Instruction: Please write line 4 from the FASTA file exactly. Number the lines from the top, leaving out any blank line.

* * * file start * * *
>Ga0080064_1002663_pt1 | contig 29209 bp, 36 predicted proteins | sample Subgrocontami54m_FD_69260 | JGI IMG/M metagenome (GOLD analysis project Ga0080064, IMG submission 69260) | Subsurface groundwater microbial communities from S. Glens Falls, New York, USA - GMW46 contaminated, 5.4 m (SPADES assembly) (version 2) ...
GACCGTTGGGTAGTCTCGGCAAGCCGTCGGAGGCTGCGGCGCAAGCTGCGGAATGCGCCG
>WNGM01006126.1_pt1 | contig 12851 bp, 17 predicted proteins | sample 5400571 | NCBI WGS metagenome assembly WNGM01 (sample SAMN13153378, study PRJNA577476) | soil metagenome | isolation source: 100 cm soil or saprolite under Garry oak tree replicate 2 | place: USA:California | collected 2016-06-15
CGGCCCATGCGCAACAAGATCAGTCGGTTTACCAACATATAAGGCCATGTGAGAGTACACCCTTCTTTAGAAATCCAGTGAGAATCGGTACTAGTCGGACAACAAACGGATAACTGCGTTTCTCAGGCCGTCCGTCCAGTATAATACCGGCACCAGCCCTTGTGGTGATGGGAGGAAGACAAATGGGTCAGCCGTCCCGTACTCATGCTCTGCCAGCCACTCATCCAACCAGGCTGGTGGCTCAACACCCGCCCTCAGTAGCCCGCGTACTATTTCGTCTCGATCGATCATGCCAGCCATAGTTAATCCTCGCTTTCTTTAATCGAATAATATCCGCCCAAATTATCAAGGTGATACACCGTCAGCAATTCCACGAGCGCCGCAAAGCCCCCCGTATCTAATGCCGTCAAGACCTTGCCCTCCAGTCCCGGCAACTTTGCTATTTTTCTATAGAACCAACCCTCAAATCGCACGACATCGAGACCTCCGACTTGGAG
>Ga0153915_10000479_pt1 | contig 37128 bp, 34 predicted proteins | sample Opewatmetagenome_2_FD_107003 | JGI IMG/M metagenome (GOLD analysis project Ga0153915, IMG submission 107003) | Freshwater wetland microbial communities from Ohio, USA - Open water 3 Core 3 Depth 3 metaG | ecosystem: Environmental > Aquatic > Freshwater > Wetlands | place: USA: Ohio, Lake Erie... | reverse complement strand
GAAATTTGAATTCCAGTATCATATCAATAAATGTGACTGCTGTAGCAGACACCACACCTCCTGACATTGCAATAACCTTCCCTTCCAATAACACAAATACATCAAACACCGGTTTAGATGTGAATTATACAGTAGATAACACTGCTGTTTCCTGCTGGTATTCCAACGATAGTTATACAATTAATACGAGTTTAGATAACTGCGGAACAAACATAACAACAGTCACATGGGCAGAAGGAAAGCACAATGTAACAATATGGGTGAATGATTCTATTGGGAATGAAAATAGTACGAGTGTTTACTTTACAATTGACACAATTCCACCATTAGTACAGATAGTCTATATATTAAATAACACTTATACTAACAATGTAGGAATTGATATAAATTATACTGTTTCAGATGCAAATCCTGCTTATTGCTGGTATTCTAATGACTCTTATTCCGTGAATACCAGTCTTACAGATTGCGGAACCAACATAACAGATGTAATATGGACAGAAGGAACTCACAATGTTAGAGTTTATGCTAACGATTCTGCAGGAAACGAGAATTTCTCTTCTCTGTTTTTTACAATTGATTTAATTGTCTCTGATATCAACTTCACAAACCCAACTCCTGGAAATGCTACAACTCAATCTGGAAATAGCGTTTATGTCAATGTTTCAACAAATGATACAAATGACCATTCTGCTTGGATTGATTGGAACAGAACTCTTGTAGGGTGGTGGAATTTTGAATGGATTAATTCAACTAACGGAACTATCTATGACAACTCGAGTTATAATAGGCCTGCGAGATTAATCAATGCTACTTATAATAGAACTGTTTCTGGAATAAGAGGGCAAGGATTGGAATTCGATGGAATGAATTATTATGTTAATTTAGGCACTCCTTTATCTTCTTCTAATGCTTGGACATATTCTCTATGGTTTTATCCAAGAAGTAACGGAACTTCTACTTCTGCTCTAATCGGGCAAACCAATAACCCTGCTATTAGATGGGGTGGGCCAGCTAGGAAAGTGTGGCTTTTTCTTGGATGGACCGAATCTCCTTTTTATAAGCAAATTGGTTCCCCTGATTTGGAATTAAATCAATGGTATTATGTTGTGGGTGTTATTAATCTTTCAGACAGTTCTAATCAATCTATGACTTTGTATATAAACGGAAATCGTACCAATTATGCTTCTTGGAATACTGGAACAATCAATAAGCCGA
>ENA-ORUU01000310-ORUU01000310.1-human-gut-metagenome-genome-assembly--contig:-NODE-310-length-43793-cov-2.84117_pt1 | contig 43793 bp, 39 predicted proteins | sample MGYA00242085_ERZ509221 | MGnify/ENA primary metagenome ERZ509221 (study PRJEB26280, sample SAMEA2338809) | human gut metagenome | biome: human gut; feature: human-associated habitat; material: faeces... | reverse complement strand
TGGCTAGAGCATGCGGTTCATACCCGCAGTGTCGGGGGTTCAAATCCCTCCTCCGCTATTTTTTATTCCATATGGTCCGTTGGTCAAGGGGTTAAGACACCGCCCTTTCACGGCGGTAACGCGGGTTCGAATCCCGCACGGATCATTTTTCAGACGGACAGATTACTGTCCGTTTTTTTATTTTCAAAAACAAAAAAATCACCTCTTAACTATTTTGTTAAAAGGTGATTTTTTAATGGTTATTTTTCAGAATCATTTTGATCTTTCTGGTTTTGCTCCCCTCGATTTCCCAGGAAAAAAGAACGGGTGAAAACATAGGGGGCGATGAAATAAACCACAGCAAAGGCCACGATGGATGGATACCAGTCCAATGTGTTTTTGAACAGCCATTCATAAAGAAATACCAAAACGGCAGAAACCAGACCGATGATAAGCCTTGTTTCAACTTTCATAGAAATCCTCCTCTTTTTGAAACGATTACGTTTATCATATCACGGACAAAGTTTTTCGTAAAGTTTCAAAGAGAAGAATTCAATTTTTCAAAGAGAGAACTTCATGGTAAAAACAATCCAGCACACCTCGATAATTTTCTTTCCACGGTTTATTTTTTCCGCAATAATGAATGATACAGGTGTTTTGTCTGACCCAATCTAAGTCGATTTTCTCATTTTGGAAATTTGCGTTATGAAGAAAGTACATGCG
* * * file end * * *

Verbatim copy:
CGGCCCATGCGCAACAAGATCAGTCGGTTTACCAACATATAAGGCCATGTGAGAGTACACCCTTCTTTAGAAATCCAGTGAGAATCGGTACTAGTCGGACAACAAACGGATAACTGCGTTTCTCAGGCCGTCCGTCCAGTATAATACCGGCACCAGCCCTTGTGGTGATGGGAGGAAGACAAATGGGTCAGCCGTCCCGTACTCATGCTCTGCCAGCCACTCATCCAACCAGGCTGGTGGCTCAACACCCGCCCTCAGTAGCCCGCGTACTATTTCGTCTCGATCGATCATGCCAGCCATAGTTAATCCTCGCTTTCTTTAATCGAATAATATCCGCCCAAATTATCAAGGTGATACACCGTCAGCAATTCCACGAGCGCCGCAAAGCCCCCCGTATCTAATGCCGTCAAGACCTTGCCCTCCAGTCCCGGCAACTTTGCTATTTTTCTATAGAACCAACCCTCAAATCGCACGACATCGAGACCTCCGACTTGGAG